[Frontiers in Bioscience E3, 871-878, June 1, 2011]

Reference values of blood cell counts in the first days of life

Giovanni Melioli1, Francesco Maria Risso2,5, Andrea Sannia2,5, Giovanni Serra2,5, Roberto Bologna1, Michele Mussap3,5, Salvatore Mangraviti1, Patrizia Fortini1, Fabio Facco1, Giorgio Reggiardo4, Giuseppe Buonocore5,7, Giovanni Corsello5,8, Vassilios Fanos5,6, Antonello Del Vecchio9, Claudio Fabris10, Diego Gazzolo5,11

1Clinical Pathology Laboratories, G. Gaslini Children's Hospital, Genoa, Italy, 2Department of Maternal, Fetal and Neonatal Medicine G. Gaslini Children's Hospital, Genoa, Italy, 3Laboratory of Clinical Biochemical Medicine, S. Martino, Genoa, Italy, 4Biometric Unit, Medi-Service srl, Genoa, Italy, 5Neonatal Clinical and Biochemical Italian Research Group from Italian Society of Clinical Biochemistry (SiBioC) and Italian Society of Neonatology (SIN), 6Neonatal Intensive Care Unit University of Cagliari, Cagliari, Italy, 7Department of Maternal, Fetal, Neonatal and Reproductive Medicine University of Siena, Siena, Italy, 8Department of Maternal, Fetal and Neonatal Medicine University of Palermo, Palermo, Italy, 9Neonatal Intensive Care Unit Di Venere Hospital, Bari, Italy, 10Chair of Neonatog, University of Turin, Turin, Italy, 11Neonatal Intensive Care Unit C. Arrigo Children's Hospital, Alessandria, Italy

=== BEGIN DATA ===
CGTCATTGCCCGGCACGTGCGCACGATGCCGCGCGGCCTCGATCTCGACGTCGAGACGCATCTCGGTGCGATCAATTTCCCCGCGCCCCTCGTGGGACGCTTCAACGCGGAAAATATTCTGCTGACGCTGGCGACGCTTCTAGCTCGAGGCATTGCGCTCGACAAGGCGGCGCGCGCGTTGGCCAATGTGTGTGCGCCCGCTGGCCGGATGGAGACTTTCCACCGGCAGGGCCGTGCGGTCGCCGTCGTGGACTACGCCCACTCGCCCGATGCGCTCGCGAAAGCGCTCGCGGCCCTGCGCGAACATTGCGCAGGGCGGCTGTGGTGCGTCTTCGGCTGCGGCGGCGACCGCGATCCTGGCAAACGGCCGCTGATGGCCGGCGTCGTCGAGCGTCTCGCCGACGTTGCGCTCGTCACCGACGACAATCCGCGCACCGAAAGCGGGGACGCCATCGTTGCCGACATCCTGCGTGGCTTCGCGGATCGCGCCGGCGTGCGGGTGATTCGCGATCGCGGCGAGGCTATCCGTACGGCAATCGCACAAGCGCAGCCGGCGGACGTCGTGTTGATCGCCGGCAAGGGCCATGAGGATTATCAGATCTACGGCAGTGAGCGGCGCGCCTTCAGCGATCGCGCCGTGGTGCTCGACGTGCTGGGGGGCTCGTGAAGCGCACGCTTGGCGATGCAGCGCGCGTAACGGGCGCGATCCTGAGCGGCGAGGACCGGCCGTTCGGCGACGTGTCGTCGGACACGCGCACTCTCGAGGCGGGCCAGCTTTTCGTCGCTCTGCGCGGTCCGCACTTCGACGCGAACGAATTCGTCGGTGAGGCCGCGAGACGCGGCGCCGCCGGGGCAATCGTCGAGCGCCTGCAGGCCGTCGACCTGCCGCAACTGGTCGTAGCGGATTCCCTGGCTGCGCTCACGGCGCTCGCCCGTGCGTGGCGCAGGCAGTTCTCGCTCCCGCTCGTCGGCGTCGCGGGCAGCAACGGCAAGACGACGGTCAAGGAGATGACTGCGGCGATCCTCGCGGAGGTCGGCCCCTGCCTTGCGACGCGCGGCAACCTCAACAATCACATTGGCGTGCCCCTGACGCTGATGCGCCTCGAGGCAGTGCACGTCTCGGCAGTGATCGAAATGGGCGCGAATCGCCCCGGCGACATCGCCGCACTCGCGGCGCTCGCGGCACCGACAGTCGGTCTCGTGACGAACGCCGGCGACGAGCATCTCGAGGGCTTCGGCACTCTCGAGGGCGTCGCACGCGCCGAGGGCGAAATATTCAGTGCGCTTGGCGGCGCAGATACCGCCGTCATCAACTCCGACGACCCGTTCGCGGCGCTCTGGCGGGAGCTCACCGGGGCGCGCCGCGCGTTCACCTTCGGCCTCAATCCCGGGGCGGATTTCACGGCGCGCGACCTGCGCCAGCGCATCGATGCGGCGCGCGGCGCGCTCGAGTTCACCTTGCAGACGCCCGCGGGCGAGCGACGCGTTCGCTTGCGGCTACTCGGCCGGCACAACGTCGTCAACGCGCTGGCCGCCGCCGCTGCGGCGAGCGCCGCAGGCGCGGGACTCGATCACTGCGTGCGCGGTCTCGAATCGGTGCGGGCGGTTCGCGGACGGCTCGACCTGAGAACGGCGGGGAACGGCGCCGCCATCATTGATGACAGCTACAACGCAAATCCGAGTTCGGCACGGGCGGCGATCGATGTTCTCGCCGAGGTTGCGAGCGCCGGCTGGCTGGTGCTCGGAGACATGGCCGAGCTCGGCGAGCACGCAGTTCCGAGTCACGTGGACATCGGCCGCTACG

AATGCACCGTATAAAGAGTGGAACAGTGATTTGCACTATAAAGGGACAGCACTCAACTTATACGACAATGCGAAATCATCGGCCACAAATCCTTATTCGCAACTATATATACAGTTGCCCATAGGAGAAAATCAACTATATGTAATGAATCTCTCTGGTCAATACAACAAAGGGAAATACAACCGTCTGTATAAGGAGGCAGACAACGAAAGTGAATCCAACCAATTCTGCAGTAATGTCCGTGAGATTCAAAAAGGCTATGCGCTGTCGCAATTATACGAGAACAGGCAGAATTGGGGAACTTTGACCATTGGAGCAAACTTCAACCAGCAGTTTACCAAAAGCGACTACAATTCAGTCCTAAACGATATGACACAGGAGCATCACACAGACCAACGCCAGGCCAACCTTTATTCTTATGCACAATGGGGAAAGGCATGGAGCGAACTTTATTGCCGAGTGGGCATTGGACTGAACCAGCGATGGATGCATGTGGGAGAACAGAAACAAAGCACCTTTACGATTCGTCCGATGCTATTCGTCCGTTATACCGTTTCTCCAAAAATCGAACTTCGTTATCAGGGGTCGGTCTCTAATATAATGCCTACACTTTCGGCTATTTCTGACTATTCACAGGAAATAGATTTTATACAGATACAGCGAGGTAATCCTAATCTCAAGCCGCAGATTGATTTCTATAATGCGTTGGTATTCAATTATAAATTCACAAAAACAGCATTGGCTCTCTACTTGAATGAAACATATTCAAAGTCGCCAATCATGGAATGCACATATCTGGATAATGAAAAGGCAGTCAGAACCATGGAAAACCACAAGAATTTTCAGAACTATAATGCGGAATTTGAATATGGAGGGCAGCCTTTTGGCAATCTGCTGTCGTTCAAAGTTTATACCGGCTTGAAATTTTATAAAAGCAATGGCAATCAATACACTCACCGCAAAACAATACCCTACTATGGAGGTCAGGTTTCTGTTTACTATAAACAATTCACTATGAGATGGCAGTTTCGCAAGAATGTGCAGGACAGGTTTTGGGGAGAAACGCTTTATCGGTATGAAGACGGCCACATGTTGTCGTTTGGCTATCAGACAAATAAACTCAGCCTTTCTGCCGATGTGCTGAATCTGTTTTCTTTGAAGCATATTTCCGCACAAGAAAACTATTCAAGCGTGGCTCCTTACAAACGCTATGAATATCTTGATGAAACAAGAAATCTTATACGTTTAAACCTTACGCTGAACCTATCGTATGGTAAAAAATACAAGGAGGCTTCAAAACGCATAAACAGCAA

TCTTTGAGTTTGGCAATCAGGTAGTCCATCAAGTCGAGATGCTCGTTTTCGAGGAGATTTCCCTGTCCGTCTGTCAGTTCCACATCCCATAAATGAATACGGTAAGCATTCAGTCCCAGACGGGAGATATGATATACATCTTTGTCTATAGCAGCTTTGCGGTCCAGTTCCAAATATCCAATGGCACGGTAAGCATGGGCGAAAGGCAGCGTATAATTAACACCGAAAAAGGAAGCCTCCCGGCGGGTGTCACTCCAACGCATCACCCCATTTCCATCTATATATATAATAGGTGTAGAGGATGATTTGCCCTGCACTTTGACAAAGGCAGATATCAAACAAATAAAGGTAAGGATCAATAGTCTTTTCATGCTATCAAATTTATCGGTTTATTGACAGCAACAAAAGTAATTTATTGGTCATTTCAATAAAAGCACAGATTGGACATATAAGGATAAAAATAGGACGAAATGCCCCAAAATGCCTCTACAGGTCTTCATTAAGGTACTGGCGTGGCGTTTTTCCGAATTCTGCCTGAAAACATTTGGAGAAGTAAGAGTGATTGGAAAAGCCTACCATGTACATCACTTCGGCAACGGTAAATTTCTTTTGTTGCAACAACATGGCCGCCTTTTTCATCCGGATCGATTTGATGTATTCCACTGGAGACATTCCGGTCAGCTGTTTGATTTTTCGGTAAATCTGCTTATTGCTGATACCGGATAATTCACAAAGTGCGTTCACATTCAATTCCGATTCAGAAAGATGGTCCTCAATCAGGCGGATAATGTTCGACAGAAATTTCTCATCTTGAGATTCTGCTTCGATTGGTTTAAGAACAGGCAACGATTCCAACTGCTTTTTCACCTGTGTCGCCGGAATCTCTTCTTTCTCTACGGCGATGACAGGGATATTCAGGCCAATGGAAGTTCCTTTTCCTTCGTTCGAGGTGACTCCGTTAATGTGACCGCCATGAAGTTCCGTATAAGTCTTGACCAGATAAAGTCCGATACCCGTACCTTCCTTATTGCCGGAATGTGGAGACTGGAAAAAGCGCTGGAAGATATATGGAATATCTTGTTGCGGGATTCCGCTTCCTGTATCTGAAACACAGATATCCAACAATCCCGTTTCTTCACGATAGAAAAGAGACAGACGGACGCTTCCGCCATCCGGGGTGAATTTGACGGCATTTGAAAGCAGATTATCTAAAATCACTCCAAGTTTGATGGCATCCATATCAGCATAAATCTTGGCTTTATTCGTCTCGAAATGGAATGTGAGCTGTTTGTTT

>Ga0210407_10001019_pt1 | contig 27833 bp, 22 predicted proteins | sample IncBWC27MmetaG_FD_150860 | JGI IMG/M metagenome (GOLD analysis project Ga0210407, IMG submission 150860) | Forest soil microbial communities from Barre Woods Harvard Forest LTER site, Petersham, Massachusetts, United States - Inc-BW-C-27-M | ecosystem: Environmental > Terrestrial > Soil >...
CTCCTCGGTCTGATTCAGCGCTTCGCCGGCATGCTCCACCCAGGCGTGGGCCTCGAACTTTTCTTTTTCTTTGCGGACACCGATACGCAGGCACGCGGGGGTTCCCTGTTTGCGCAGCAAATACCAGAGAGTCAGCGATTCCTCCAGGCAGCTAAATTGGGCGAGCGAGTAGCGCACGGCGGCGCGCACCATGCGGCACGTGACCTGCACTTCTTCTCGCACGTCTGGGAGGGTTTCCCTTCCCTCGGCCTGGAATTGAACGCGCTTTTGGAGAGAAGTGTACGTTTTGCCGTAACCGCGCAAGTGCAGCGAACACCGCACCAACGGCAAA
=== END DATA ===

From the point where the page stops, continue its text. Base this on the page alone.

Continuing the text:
1. Abstract
2. Introduction
3. Materials and methods
3.1. Evaluation of sample size
3.2. Blood Cells Collection
3.3. Laboratory Procedure
3.4.Quality Controls
3.5. Statistical Analysis
4. Results
4.1. Quality Controls
4.2. Study Populations
4.3. Hematological Parameters
5. Discussion
6. References


The lack of updated neonatal reference values for hematological parameters impacts significantly with clinical management of both healthy and sick newborns. The present pilot study was thus aimed at assessing updated hematological Italian reference values in late preterm and term newborns. From January 2004 to December 2008 hematological laboratory tests were performed in 1175 newborns (820 healthy and 355 sick controls) between 33-41 weeks of gestation, during the first four days after birth. Hematological parameters were sorted for gender and gestational age and statistically analyzed. No gender-related differences were observed at different weeks of gestation and no significant differences were found when study population was sub-grouped for late preterm and term newborns. During the first 4 days of life erythrocytes and platelets remained stable whilst white blood cell counts and differentials were significantly modified. This study shares updated reference values for hematological parameters in the early phases after birth and offers additional support for improving the management of sick infants.